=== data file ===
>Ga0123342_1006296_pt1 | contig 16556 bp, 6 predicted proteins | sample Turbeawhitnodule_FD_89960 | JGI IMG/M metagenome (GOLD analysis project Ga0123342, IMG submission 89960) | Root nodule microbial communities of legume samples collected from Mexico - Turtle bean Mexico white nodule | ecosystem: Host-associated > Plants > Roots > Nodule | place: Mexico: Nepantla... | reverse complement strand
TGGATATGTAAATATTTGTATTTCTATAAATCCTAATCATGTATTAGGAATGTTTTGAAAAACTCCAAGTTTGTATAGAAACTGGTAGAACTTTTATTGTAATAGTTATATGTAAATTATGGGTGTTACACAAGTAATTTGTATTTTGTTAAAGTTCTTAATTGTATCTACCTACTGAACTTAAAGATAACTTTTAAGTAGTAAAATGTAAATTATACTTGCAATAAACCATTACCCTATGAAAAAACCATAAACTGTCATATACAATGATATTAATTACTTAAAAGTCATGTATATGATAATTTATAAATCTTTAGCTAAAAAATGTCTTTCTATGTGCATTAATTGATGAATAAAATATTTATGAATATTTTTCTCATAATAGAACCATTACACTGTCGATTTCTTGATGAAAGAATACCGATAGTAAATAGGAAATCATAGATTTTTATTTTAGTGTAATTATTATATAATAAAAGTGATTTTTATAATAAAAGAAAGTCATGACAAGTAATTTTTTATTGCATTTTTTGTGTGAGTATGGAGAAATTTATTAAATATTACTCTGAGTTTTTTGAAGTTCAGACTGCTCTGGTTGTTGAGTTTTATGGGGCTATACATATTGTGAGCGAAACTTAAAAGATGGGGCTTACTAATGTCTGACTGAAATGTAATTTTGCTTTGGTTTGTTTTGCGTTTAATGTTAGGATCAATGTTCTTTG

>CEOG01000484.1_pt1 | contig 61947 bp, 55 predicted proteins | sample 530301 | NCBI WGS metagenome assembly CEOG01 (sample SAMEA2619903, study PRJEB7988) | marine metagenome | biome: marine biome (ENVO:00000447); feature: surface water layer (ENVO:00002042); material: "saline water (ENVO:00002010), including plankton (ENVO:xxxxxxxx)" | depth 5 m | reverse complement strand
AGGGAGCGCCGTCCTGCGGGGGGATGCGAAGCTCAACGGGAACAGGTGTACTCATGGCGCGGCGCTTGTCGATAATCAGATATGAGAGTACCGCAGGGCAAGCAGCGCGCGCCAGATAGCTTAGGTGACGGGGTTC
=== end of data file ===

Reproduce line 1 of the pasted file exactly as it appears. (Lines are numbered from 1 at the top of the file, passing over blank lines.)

>Ga0123342_1006296_pt1 | contig 16556 bp, 6 predicted proteins | sample Turbeawhitnodule_FD_89960 | JGI IMG/M metagenome (GOLD analysis project Ga0123342, IMG submission 89960) | Root nodule microbial communities of legume samples collected from Mexico - Turtle bean Mexico white nodule | ecosystem: Host-associated > Plants > Roots > Nodule | place: Mexico: Nepantla... | reverse complement strand